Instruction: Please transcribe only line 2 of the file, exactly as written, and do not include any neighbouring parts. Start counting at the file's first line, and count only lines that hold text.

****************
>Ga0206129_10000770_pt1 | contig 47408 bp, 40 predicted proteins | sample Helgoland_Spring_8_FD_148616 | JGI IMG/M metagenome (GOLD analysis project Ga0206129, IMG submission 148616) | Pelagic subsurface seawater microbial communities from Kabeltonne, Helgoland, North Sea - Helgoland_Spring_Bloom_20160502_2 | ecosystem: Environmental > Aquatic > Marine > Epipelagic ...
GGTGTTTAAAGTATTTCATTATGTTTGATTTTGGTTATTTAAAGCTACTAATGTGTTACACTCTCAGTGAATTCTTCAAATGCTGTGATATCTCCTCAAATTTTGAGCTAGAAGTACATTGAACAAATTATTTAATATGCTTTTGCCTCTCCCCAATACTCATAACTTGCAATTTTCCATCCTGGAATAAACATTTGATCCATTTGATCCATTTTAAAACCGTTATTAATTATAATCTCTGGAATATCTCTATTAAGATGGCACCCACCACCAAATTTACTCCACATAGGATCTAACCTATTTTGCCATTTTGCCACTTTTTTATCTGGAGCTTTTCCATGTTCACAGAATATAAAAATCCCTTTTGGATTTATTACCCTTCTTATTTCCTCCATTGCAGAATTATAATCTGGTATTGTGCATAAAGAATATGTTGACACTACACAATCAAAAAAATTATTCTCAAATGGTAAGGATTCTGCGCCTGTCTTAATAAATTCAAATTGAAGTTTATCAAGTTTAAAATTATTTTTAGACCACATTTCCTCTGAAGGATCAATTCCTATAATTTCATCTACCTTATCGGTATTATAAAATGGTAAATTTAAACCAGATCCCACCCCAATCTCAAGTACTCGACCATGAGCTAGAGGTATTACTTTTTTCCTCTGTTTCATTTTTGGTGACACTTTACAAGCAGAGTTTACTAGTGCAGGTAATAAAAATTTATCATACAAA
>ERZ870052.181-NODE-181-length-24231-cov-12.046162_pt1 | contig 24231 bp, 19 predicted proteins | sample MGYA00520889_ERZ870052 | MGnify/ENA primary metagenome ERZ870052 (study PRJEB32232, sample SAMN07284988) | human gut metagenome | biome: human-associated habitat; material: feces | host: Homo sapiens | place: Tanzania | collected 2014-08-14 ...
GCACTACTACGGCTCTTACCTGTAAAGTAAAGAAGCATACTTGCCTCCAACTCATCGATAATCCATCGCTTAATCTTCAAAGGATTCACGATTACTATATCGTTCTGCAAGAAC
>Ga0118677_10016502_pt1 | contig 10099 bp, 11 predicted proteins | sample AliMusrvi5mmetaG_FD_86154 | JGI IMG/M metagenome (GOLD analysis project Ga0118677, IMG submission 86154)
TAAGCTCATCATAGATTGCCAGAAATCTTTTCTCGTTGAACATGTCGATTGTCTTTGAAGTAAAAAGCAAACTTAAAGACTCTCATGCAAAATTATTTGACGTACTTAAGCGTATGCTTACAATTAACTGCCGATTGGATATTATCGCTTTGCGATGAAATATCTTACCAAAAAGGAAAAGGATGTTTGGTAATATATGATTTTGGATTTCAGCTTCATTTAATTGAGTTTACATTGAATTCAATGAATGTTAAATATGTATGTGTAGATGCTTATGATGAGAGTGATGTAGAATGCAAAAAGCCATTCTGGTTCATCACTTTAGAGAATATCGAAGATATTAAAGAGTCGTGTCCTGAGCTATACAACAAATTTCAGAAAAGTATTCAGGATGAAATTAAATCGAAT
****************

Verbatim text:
GGTGTTTAAAGTATTTCATTATGTTTGATTTTGGTTATTTAAAGCTACTAATGTGTTACACTCTCAGTGAATTCTTCAAATGCTGTGATATCTCCTCAAATTTTGAGCTAGAAGTACATTGAACAAATTATTTAATATGCTTTTGCCTCTCCCCAATACTCATAACTTGCAATTTTCCATCCTGGAATAAACATTTGATCCATTTGATCCATTTTAAAACCGTTATTAATTATAATCTCTGGAATATCTCTATTAAGATGGCACCCACCACCAAATTTACTCCACATAGGATCTAACCTATTTTGCCATTTTGCCACTTTTTTATCTGGAGCTTTTCCATGTTCACAGAATATAAAAATCCCTTTTGGATTTATTACCCTTCTTATTTCCTCCATTGCAGAATTATAATCTGGTATTGTGCATAAAGAATATGTTGACACTACACAATCAAAAAAATTATTCTCAAATGGTAAGGATTCTGCGCCTGTCTTAATAAATTCAAATTGAAGTTTATCAAGTTTAAAATTATTTTTAGACCACATTTCCTCTGAAGGATCAATTCCTATAATTTCATCTACCTTATCGGTATTATAAAATGGTAAATTTAAACCAGATCCCACCCCAATCTCAAGTACTCGACCATGAGCTAGAGGTATTACTTTTTTCCTCTGTTTCATTTTTGGTGACACTTTACAAGCAGAGTTTACTAGTGCAGGTAATAAAAATTTATCATACAAA